Last week I came across the work of Andrew Barrowman, a Cornwall landscape painter. He had painted a sketch of Holy Trinity Church from the Avon at Stratford, where he was born. This view through the mist reminded me of when we were standing at the Colin P Witter Lock looking up the river at Christmas.
(c) Andrew Barrowman 2016 (framed by the artist)
It jumped out at me, this view of the Penrose Estate at Helston in Cornwall. Landscape sketches are easily some of the most beautiful and expressive paintings in the whole of art. Visual poetry. Like a Constable study, this little sketch – just 5 x 7 inches – is about the effect of weather on landscape, and how it appeared to the painter sitting at the edge of the field. A real snapshot of a moment in time.
Barrowman’s picture is beautifully composed. He has chosen a viewpoint where the field sweeps towards the curved path around the tree at the right. The ploughed earth, coming in like the tide to break and swirl by your feet, takes your eye round and into the painting. The storm clearing at the left, and lifting above the hills helps to define the view’s middle and distance.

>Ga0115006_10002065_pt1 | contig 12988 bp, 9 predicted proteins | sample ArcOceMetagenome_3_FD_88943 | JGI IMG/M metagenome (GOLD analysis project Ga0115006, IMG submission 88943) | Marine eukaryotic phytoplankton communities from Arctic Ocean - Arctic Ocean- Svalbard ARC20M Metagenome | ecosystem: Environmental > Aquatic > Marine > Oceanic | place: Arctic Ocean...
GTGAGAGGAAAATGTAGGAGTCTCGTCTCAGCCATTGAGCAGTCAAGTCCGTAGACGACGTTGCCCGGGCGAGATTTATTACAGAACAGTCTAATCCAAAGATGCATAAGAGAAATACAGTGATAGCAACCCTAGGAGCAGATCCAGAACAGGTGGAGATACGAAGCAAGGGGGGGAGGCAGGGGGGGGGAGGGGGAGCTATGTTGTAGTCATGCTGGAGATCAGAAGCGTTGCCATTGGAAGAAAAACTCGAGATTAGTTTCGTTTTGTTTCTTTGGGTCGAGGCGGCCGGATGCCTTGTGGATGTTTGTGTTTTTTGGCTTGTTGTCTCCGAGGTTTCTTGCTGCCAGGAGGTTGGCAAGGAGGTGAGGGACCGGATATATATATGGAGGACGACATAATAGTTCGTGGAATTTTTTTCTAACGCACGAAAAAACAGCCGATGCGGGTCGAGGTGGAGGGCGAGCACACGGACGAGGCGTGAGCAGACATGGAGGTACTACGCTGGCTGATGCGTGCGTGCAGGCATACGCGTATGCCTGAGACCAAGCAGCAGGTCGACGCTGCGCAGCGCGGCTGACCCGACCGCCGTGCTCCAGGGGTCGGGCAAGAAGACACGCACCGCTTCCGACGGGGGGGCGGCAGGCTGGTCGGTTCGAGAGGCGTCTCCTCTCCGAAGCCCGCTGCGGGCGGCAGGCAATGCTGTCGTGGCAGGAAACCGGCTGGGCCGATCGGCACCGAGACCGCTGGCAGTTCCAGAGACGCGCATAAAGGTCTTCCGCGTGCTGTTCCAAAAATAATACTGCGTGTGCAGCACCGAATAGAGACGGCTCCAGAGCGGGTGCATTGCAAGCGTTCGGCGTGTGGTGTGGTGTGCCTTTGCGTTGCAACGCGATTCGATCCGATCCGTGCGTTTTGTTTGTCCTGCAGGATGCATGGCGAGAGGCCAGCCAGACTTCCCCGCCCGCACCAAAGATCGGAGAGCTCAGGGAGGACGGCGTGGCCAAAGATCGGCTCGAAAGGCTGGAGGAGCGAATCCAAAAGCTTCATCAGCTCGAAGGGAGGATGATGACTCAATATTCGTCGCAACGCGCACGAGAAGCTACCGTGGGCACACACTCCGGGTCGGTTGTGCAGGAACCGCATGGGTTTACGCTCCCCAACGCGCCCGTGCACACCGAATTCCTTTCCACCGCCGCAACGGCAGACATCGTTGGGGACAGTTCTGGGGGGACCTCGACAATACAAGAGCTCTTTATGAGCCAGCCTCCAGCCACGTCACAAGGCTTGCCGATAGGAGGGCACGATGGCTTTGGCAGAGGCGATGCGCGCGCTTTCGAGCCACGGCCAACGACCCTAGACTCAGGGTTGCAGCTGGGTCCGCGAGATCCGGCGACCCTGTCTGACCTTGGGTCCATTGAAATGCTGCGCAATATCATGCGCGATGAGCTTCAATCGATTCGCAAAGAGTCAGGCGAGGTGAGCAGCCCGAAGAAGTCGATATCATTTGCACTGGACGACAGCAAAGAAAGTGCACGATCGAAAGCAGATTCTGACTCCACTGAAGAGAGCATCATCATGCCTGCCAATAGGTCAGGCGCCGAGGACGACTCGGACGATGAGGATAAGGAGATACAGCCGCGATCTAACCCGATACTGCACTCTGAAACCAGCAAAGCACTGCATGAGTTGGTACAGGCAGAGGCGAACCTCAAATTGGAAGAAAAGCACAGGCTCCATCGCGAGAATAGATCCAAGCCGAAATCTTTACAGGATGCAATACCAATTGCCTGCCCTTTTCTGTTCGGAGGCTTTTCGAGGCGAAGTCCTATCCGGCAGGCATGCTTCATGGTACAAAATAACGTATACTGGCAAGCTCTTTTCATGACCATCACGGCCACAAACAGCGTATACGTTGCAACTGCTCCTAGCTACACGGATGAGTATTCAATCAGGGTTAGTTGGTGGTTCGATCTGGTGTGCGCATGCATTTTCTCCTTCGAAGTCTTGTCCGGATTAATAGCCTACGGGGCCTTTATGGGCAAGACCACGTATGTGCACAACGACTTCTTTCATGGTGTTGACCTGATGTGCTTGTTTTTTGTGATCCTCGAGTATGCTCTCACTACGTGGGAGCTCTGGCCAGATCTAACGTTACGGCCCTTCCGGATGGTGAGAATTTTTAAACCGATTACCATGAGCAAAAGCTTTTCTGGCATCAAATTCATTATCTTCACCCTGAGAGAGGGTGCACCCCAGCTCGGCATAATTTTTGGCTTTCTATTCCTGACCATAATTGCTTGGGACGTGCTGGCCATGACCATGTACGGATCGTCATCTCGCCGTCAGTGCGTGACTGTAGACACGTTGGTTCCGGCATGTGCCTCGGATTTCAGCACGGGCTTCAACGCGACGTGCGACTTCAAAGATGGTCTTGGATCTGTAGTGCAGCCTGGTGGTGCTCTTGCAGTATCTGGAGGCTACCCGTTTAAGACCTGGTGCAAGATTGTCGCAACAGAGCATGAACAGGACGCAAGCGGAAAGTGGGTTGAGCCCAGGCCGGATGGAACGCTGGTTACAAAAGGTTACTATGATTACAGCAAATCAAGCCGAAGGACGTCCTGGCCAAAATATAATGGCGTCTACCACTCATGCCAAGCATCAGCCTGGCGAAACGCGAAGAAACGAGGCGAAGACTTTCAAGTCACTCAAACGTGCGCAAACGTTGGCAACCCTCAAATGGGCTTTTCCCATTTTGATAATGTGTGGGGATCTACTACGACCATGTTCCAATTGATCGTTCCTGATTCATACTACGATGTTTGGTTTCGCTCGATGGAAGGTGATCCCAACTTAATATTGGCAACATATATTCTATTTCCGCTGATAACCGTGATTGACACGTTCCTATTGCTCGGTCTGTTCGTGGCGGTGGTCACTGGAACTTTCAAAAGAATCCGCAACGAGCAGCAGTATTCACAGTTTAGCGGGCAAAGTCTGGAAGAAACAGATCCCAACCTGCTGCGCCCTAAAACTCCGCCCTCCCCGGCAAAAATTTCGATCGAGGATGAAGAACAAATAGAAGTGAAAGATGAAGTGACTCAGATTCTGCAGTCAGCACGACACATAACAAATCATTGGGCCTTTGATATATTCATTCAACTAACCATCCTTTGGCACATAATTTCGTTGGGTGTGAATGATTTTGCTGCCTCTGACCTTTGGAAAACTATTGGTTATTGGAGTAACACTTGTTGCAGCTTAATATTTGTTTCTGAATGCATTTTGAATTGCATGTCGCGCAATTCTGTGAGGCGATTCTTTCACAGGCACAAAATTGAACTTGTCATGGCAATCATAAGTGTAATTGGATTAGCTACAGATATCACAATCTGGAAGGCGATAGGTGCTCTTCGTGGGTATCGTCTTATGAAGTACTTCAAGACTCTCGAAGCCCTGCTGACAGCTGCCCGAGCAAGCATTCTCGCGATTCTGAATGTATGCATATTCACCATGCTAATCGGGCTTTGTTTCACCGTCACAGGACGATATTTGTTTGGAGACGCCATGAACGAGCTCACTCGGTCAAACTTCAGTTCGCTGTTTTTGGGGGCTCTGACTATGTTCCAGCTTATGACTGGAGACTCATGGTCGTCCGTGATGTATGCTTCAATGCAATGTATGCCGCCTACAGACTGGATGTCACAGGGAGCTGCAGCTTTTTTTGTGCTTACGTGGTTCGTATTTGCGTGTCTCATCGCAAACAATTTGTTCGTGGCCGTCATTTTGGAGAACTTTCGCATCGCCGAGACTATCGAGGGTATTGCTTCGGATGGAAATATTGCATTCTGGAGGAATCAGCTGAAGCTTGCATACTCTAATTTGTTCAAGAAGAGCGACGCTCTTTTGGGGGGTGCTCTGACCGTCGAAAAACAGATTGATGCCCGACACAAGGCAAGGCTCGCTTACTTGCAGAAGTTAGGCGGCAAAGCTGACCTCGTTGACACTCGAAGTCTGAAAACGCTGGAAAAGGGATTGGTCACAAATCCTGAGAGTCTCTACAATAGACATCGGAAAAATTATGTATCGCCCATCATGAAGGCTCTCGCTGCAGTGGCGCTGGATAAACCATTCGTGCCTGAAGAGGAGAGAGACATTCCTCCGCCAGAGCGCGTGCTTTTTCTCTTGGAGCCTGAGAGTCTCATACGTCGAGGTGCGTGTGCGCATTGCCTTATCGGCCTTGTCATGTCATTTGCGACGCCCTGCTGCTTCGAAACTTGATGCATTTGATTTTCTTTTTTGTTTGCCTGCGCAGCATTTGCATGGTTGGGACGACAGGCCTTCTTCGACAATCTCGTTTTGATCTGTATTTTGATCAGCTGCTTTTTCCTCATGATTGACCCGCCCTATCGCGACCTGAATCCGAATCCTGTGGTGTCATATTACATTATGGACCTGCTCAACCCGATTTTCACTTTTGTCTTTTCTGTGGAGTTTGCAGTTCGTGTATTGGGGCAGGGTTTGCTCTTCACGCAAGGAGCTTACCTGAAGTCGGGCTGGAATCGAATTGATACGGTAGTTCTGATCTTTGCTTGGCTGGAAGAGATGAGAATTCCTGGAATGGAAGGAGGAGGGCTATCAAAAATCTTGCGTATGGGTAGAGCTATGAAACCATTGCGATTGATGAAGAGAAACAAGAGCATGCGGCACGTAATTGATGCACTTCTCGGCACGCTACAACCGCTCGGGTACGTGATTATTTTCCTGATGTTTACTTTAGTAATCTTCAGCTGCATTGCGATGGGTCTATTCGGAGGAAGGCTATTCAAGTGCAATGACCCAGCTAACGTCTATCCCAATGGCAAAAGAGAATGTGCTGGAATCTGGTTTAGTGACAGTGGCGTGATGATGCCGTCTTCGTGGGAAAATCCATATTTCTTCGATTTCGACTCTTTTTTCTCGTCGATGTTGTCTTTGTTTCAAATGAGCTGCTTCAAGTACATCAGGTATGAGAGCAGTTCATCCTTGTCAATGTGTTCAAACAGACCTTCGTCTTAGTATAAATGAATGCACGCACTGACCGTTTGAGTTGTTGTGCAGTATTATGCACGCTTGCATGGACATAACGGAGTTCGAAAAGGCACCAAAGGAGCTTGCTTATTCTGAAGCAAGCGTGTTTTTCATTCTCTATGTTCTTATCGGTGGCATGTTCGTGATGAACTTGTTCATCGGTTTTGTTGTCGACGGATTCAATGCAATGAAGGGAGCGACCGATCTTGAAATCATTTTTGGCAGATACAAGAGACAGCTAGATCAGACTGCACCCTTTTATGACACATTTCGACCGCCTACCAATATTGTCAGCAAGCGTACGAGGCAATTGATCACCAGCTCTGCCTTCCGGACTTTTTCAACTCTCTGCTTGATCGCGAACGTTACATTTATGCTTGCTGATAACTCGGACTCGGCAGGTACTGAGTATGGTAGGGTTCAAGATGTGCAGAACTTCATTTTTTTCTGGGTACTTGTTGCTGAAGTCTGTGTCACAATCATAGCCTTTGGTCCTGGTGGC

His observation is faultless. The burst of light top left is hitting the furrows and the edge of the field in the foreground. The foreground colours are bright and clear, in that intense register you see after rain. In the mid-ground a purplish haze hangs in the air where the cloud hasn’t yet shifted. The freshly-ploughed field and new growth on the tree tell us that this is Spring.
But that’s just me trying to look under the painting’s bonnet to see how it works. The truth is simpler and more synaptic. I love the brushwork, really loaded and vigorous. In the detail it’s almost abstract, like nature by Ivon Hitchens. At a distance it resolves into a prospect in which every part rings true. A landscape you can feel. I’ve never been to Helston, but it reminds me powerfully of one of my favourite places in Warwickshire, and I can hear the last drops still dripping from the trees and the birds beginning to sing again as the rain stops. A place we’ve both been to-, I reminded Zak when I was putting the case for buying it. A magical painting, and we love it.